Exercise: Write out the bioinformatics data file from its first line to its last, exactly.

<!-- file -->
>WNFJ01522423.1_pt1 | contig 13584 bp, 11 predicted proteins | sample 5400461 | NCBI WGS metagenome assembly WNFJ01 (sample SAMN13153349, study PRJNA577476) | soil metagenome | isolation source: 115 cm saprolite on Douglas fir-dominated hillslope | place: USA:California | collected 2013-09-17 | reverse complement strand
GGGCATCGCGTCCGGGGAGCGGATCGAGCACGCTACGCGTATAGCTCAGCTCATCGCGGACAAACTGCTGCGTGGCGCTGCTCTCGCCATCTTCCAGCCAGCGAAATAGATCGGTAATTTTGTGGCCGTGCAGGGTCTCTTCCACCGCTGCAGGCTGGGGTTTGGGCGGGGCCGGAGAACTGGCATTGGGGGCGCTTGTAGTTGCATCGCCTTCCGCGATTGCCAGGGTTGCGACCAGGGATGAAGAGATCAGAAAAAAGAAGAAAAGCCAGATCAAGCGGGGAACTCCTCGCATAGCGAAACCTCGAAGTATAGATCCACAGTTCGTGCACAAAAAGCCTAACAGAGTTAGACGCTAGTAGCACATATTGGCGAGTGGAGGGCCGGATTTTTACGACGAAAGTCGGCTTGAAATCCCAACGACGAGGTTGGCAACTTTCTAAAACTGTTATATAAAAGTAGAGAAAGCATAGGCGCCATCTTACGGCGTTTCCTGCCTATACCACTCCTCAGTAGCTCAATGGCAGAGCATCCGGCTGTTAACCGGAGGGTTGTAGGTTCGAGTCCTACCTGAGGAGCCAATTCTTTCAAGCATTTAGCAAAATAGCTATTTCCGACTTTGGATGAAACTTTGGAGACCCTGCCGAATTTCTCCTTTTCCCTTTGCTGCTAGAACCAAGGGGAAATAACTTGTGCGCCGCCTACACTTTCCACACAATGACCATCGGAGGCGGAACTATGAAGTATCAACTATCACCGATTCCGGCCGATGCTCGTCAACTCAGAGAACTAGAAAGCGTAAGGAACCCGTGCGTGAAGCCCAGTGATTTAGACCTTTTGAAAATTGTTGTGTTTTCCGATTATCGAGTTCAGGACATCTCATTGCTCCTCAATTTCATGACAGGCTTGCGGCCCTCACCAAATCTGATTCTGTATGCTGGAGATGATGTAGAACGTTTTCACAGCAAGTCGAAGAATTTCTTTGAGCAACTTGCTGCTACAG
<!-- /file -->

>WNFJ01522423.1_pt1 | contig 13584 bp, 11 predicted proteins | sample 5400461 | NCBI WGS metagenome assembly WNFJ01 (sample SAMN13153349, study PRJNA577476) | soil metagenome | isolation source: 115 cm saprolite on Douglas fir-dominated hillslope | place: USA:California | collected 2013-09-17 | reverse complement strand
GGGCATCGCGTCCGGGGAGCGGATCGAGCACGCTACGCGTATAGCTCAGCTCATCGCGGACAAACTGCTGCGTGGCGCTGCTCTCGCCATCTTCCAGCCAGCGAAATAGATCGGTAATTTTGTGGCCGTGCAGGGTCTCTTCCACCGCTGCAGGCTGGGGTTTGGGCGGGGCCGGAGAACTGGCATTGGGGGCGCTTGTAGTTGCATCGCCTTCCGCGATTGCCAGGGTTGCGACCAGGGATGAAGAGATCAGAAAAAAGAAGAAAAGCCAGATCAAGCGGGGAACTCCTCGCATAGCGAAACCTCGAAGTATAGATCCACAGTTCGTGCACAAAAAGCCTAACAGAGTTAGACGCTAGTAGCACATATTGGCGAGTGGAGGGCCGGATTTTTACGACGAAAGTCGGCTTGAAATCCCAACGACGAGGTTGGCAACTTTCTAAAACTGTTATATAAAAGTAGAGAAAGCATAGGCGCCATCTTACGGCGTTTCCTGCCTATACCACTCCTCAGTAGCTCAATGGCAGAGCATCCGGCTGTTAACCGGAGGGTTGTAGGTTCGAGTCCTACCTGAGGAGCCAATTCTTTCAAGCATTTAGCAAAATAGCTATTTCCGACTTTGGATGAAACTTTGGAGACCCTGCCGAATTTCTCCTTTTCCCTTTGCTGCTAGAACCAAGGGGAAATAACTTGTGCGCCGCCTACACTTTCCACACAATGACCATCGGAGGCGGAACTATGAAGTATCAACTATCACCGATTCCGGCCGATGCTCGTCAACTCAGAGAACTAGAAAGCGTAAGGAACCCGTGCGTGAAGCCCAGTGATTTAGACCTTTTGAAAATTGTTGTGTTTTCCGATTATCGAGTTCAGGACATCTCATTGCTCCTCAATTTCATGACAGGCTTGCGGCCCTCACCAAATCTGATTCTGTATGCTGGAGATGATGTAGAACGTTTTCACAGCAAGTCGAAGAATTTCTTTGAGCAACTTGCTGCTACAG